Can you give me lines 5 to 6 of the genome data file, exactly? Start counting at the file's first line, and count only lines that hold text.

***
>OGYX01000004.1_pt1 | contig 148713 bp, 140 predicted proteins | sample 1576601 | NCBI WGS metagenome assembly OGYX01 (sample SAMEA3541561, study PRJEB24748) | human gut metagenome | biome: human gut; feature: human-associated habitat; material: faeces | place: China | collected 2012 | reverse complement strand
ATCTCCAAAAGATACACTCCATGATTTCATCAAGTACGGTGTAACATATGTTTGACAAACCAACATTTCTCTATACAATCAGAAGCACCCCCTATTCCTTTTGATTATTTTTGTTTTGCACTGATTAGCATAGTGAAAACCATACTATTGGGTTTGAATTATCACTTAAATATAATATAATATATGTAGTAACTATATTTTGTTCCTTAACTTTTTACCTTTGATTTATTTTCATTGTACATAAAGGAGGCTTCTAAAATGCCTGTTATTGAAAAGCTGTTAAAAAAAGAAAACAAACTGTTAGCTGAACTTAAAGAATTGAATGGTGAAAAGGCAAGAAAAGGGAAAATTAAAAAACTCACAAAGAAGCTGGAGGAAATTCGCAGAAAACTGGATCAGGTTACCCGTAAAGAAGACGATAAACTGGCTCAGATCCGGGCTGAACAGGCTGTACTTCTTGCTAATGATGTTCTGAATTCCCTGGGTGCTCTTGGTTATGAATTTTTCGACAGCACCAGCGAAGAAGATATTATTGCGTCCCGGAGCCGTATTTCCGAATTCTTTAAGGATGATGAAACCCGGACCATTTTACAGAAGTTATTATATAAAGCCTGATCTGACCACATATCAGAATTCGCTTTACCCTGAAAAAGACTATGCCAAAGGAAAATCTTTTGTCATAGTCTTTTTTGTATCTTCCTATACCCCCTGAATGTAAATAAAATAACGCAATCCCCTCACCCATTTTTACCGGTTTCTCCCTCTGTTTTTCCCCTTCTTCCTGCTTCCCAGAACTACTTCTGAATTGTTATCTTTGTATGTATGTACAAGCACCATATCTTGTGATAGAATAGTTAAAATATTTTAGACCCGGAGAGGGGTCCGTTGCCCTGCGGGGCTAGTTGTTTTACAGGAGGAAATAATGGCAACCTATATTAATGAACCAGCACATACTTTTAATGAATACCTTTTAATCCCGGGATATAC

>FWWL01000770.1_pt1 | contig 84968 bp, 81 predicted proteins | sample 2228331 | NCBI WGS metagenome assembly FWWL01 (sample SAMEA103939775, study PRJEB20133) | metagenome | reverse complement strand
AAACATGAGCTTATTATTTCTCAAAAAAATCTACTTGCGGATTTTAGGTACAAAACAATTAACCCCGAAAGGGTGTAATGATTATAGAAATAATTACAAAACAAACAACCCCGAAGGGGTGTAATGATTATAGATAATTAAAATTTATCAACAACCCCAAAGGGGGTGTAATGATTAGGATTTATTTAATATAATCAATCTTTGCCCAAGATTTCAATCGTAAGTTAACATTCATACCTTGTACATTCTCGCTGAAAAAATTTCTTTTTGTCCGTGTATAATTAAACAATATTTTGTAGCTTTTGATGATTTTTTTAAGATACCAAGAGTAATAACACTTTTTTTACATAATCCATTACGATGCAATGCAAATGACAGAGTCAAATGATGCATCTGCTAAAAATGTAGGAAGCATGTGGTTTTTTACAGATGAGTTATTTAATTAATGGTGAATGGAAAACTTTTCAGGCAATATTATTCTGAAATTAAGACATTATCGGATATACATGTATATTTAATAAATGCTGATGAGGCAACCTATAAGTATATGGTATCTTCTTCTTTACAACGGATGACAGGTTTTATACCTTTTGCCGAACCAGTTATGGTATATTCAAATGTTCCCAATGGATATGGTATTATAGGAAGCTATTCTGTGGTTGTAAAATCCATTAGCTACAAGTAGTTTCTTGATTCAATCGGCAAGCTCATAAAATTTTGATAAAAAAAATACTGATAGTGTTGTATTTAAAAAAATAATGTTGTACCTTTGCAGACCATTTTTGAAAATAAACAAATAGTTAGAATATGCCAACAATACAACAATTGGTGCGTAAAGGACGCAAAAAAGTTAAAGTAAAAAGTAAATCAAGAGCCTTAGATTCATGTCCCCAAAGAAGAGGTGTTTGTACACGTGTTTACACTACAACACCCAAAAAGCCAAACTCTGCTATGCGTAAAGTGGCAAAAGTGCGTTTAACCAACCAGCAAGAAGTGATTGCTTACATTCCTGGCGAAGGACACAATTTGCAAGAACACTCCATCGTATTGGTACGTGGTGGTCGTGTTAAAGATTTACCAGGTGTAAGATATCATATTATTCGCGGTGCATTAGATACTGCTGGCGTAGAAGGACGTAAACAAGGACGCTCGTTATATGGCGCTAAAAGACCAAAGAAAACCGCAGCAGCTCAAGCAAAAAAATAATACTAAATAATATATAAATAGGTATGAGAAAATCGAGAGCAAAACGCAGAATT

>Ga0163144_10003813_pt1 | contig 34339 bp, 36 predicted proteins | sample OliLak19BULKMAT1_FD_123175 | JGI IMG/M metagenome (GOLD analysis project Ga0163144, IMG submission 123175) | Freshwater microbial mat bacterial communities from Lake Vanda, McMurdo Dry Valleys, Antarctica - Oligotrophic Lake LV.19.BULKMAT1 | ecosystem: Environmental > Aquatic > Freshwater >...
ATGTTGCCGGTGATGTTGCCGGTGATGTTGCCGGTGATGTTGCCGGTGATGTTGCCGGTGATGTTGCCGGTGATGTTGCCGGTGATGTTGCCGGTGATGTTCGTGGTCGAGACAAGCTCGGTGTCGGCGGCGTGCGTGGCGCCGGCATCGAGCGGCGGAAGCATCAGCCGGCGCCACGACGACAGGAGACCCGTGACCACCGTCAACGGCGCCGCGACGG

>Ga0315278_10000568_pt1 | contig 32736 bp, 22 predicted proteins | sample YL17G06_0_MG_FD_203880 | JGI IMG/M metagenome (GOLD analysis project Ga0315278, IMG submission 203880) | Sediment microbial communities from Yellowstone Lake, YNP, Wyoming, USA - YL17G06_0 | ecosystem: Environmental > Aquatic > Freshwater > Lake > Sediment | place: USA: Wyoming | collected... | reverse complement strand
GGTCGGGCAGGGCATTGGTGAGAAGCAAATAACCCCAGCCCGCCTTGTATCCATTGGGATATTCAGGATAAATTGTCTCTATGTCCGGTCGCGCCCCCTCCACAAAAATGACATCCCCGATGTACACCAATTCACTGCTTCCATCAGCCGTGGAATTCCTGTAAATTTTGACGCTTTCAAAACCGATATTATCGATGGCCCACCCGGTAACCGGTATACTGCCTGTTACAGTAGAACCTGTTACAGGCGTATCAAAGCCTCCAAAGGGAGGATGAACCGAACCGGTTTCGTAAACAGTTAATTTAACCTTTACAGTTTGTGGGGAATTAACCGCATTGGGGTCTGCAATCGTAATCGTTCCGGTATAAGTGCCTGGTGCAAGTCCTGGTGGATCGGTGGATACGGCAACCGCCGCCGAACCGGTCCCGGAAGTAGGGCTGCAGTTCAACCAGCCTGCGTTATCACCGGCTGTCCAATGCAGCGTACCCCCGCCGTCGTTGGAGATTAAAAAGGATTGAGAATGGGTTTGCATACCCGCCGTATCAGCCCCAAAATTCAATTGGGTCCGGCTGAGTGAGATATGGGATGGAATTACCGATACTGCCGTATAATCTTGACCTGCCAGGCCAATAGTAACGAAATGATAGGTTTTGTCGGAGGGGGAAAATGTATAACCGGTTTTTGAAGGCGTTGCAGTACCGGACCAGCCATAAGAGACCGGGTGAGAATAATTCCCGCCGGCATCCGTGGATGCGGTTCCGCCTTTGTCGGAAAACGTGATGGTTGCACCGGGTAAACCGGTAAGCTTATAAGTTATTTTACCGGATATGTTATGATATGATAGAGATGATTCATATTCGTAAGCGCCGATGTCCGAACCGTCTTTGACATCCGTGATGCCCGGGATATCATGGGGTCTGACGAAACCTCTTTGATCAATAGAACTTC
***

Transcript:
>Ga0163144_10003813_pt1 | contig 34339 bp, 36 predicted proteins | sample OliLak19BULKMAT1_FD_123175 | JGI IMG/M metagenome (GOLD analysis project Ga0163144, IMG submission 123175) | Freshwater microbial mat bacterial communities from Lake Vanda, McMurdo Dry Valleys, Antarctica - Oligotrophic Lake LV.19.BULKMAT1 | ecosystem: Environmental > Aquatic > Freshwater >...
ATGTTGCCGGTGATGTTGCCGGTGATGTTGCCGGTGATGTTGCCGGTGATGTTGCCGGTGATGTTGCCGGTGATGTTGCCGGTGATGTTGCCGGTGATGTTCGTGGTCGAGACAAGCTCGGTGTCGGCGGCGTGCGTGGCGCCGGCATCGAGCGGCGGAAGCATCAGCCGGCGCCACGACGACAGGAGACCCGTGACCACCGTCAACGGCGCCGCGACGG